More retailers found charging wrong Sandy Springs sales tax; experts see no easy fix

Reporter Newspaper

The problems have compounded in the era of online sales, which are taxed based on the customer’s delivery address, resulting in a complicated sales tax system whose flaws raise the ire of local governments and retailers alike. “If Home Depot is having trouble with sales tax complexities, imagine the troubles that small businesses are confronting all over the country,” says Steve DelBianco, president of NetChoice, a trade association of online and tech businesses.

Ohio Governor Vetoes Expanding Sales Tax to Internet Platforms

Bloomberg Tax

But expanding the sales tax to technology platforms, and making that tweak retroactive, was a large change that would have violated the Internet Tax Freedom Act, a federal law barring multiple or discriminatory taxes on e-commerce, Steve DelBianco, president and CEO of NetChoice, an e-commerce trade association, said.  “The legislators read the headlines and understood the dangers of imposing a retroactive sales tax on businesses around the country,” he said.

After Uber Tiff, Ohio Casting Broader E-Commerce Tax Net

Bloomberg Tax

Steve DelBianco, president and CEO of NetChoice, an e-commerce trade association, said the Senate proposal would almost certainly bring lawsuits from internet platforms, as well as possible congressional scrutiny over the issue of retroactivity. States have generally steered clear from retroactivity following the U.S. Supreme Court’s South Dakota v. Wayfairdecision, which dozens of states have used as the foundation to expand sales tax on out-of-state retailers—a move Ohio is also considering in the Senate budget bill.

Putting Together a State Budget

Rock The Truth

“A group representing some of the country’s biggest e-commerce companies, including eBay and Overstock.com, has sued the state in an effort to block a plan that requires online retailers to collect sales tax. The state’s new policy will take effect July 1, unless a judge grants NetChoice’s request for an injunction…..”

Lower taxes work for Texas, why are lawmakers trying to create new ones?

Despite the histrionics of high-tax enthusiasts, new tax cuts are producing incredible revenue for state tax coffers. Texas alone has seen a 15 percent tax revenue increase this year. And Texas Comptroller Hegar expects an 8 percent growth in the state’s tax collections over the next two years — an extra $9 billion more to the state.

Read more at Medium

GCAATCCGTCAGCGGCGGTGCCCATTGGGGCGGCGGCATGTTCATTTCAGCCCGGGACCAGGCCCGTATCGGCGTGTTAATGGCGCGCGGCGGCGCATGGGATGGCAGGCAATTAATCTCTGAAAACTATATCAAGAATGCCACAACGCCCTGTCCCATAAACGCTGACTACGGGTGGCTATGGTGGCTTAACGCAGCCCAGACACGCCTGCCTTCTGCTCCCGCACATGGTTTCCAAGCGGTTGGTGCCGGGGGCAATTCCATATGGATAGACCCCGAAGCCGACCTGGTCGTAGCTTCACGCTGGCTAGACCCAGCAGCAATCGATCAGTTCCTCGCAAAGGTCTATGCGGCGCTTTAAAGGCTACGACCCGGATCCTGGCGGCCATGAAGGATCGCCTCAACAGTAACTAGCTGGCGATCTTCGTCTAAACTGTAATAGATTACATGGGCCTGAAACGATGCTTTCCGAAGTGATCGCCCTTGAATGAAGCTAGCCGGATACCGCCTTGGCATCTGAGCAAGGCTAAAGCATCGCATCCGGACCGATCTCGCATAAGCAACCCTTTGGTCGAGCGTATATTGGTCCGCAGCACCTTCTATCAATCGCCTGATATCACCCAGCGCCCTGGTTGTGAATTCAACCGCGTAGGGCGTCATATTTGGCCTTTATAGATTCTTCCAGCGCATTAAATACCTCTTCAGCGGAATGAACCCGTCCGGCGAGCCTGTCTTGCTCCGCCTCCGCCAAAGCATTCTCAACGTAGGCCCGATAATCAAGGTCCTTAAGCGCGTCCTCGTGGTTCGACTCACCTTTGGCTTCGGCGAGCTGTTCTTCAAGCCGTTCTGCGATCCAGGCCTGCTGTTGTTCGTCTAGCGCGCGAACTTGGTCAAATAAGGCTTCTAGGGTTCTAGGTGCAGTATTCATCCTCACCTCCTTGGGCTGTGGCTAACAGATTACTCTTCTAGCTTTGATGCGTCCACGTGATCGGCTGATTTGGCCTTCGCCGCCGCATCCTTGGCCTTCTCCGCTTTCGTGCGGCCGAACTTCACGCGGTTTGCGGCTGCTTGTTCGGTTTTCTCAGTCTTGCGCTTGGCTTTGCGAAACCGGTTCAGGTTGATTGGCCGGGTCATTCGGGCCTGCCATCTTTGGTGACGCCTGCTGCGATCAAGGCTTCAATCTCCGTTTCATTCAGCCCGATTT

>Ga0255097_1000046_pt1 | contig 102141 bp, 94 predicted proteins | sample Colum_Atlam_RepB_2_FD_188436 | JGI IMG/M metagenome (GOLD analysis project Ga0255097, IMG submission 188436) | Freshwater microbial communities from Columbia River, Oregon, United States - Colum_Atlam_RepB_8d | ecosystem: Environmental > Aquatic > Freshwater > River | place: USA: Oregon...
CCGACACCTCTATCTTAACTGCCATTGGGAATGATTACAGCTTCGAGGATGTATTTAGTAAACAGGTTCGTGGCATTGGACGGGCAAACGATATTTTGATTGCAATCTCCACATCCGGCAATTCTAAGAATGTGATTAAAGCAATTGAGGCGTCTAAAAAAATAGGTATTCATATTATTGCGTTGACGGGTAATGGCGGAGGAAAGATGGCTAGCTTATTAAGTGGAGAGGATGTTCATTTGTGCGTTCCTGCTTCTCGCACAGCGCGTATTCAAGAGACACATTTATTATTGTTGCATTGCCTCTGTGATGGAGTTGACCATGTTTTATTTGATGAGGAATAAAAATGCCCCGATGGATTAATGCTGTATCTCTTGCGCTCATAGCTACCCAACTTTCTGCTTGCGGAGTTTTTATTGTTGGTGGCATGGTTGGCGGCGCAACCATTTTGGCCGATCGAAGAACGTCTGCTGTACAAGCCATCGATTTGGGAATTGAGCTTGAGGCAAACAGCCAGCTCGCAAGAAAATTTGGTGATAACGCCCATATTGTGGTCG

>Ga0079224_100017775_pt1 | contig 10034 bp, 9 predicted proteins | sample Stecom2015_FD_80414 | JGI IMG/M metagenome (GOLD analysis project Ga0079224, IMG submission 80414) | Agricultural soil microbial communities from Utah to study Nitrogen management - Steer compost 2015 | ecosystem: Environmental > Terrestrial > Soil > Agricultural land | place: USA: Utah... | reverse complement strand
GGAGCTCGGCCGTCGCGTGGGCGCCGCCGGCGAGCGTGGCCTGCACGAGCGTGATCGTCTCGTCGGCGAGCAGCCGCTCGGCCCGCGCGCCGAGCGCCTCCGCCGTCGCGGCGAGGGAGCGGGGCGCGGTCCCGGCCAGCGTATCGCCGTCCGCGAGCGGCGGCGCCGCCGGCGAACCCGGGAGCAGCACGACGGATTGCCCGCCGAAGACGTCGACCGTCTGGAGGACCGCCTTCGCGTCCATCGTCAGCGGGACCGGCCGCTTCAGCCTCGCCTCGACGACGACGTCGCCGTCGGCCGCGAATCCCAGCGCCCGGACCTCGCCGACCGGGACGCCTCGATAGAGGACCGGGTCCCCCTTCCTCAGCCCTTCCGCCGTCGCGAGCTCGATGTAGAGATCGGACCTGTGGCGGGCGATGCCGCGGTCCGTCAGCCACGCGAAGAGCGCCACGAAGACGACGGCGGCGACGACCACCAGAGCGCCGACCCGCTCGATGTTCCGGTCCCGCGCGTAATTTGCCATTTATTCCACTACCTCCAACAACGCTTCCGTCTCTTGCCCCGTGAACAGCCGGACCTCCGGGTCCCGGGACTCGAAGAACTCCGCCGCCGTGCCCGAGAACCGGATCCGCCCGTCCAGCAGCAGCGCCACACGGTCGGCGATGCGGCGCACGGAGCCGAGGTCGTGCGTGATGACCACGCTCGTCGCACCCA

Eagle Tribune - State Eyes Bigger Net for Online Sales Tax

Eagle Tribune – State Eyes Bigger Net for Online Sales Tax

Steve DelBianco, president and CEO of NetChoice, a Washington D.C.-based trade group representing online retailers such as Overstock.com, eBay and PayPal, says Massachusetts and other states are attempting to squeeze more from retailers than the court’s decision allows by “cutting and pasting” South Dakota’s threshold for collecting sales taxes.

DelBianco said the $100,000 threshold set by the Supreme Court ruling was based on South Dakota’s economy and can’t be applied to wealthier states.

“Massachusetts has 10 times the gross domestic product as South Dakota,” he said.

“They ought to be increasing the threshold to follow the proportional size of the state. It should really be $1 million.”

He expects a lawsuit to challenge states that drop their thresholds to collect more revenue.

NetChoice testimony on California AB 147 – Taxation of Marketplace Facilitators

NetChoice testimony on California AB 147 – Taxation of Marketplace Facilitators

 

Chamber Business News – New legislation would end Arizona sales tax exemption for out-of-state online retailers

Chamber Business News – New legislation would end Arizona sales tax exemption for out-of-state online retailers

NetChoice, a national trade association of eCommerce businesses that promotes convenience, choice and commerce online, opposes H.B. 2702 in its present form. According to a NetChoice analysis, H.B. 2702 would discriminate against interstate commerce by requiring out-of-state business to pay the Transaction Privilege Tax (sales tax) of the location where Arizona purchasers reside, while in-state businesses could simply use the rates and rules applying to the physical business location regardless of where customers reside.